“The NonStop NB50000c BladeSystem will fail to shock loyal HP customers. We spotted the server on HP roadmaps almost a year ago.

"The company is pretty proud of itself for bringing the NonStop software loved by financial, telecommunications and government customers over to the c-Class chassis. It's a sign that HP is moving away from very specialized cases and innards in favor of a shared hardware base.”

Ashlee also quoted Randy Meyer, well known to us all and the Director of NonStop systems at HP and someone who just wouldn’t hold his punches. According to Randy:

“What we have been doing over the last period of years is moving toward industry standard hardware as it gets more and more reliable. Now we can drive down costs while maintaining the NonStop capabilities of fault tolerance and massive scale."

And this is exactly what Scott was refereeing to – HP is moving to a model where the hardware packaging becomes ubiquitous and any of the supported OS’s will run. Given such a move to a standardized packaging – all communities will share a future of common hardware with only the nuances of the operating system identifying their ancestry. Over time, this may even get blurred as the blade system pushes the operating systems and infrastructure software behind common manageability and standard, and universal APIs. Future developers building solutions around common frameworks and runtime environments may never know that the environment supporting their deployment could be any mix of NonStop, Linux, and Windows.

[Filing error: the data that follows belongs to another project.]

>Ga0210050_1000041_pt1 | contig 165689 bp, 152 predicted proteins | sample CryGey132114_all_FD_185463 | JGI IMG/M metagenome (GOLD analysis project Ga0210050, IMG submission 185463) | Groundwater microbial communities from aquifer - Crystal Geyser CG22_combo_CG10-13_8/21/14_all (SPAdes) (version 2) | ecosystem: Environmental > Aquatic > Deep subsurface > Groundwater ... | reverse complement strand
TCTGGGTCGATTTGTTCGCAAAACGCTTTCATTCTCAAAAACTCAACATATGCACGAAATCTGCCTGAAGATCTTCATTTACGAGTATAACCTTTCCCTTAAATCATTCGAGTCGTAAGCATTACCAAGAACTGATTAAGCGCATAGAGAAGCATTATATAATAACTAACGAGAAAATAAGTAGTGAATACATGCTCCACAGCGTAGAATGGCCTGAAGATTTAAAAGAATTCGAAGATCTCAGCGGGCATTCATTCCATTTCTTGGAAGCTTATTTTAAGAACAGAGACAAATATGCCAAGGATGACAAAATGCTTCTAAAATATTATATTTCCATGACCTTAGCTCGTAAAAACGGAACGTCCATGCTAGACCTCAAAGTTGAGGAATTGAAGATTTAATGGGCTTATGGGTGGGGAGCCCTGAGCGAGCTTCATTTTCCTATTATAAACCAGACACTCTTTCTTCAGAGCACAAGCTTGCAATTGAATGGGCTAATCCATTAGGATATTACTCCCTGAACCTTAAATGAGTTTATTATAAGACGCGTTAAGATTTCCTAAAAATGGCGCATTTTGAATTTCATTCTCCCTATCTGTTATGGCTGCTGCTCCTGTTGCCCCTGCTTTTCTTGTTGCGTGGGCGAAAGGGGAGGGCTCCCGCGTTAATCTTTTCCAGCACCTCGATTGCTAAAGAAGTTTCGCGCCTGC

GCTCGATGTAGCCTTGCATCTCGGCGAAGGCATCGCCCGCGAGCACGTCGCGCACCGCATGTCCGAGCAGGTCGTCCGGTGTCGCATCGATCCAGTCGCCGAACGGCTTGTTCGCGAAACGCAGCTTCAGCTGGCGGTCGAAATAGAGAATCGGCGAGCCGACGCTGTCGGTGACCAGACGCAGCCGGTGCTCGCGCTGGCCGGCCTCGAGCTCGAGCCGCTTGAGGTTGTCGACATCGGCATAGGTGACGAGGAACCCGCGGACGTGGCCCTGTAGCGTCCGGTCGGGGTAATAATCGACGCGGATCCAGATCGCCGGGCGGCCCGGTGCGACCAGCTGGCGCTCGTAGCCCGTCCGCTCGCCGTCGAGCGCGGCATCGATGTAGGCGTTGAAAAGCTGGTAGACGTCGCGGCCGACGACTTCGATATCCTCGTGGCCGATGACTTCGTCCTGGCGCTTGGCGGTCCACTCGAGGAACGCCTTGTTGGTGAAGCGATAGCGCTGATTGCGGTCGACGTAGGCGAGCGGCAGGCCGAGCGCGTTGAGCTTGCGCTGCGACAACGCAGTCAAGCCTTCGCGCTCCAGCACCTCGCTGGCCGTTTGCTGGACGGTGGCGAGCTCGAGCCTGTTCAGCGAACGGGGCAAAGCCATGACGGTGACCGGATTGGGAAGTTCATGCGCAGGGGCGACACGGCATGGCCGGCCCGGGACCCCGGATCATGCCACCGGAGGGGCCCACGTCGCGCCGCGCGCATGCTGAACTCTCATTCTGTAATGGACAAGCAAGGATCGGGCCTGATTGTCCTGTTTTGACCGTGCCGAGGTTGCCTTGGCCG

“Doesn’t it make sense then that all users are represented by the one user organization?” Scott concluded.

I then asked Scott whether he had any misgivings over the decision to create a new organization. And for sure “there’s some nostalgia” he said, before going on to add “I have only been in the NonStop community since 2001 and I often come across users who have been associated with NonStop for more than 30 years. There’s a lot of history but now it’s up to the incoming team to build on this beginning and make it thrive!”

Finally, when we talked about his views on how the executives of HP would view the creation of Connect, Scott pointed out that “as a HP shareholder, as a HP customer, as a HP partner, and now, as a member of a HP user community, I would expect Mark Hurd to be very enthusiastic over a community made of folks as committed to HP as I am. I get the sense that HP really is reaching out to all of us that support HP!”

And this is when I really started to think back on the events of the day. We have witnessed first hand the creation of a new organization. It’s not really a merger as much as the development of something new. And I like this – I had a lot of experience with earlier attempts at merging but the trust, openness, and transparency that exists today (across the different user communities) just didn’t exist back in my days. Scott agreed – in the end, it was the people that made the difference and this impressed the heck out of me!

Tonight I had to juggle a couple of dinners, and be in multiple places, as well as handle many phone calls. I caught up with my colleagues and watched as bets were placed on various card games. Not everything resulted in wins – and that’s pretty much to be expected in a Casino like Mandalay Bay. But the more I see HP producing products like NonStop NB50000c BladeSystem and the more I listen to smart people like Scott, the more encouraged I become.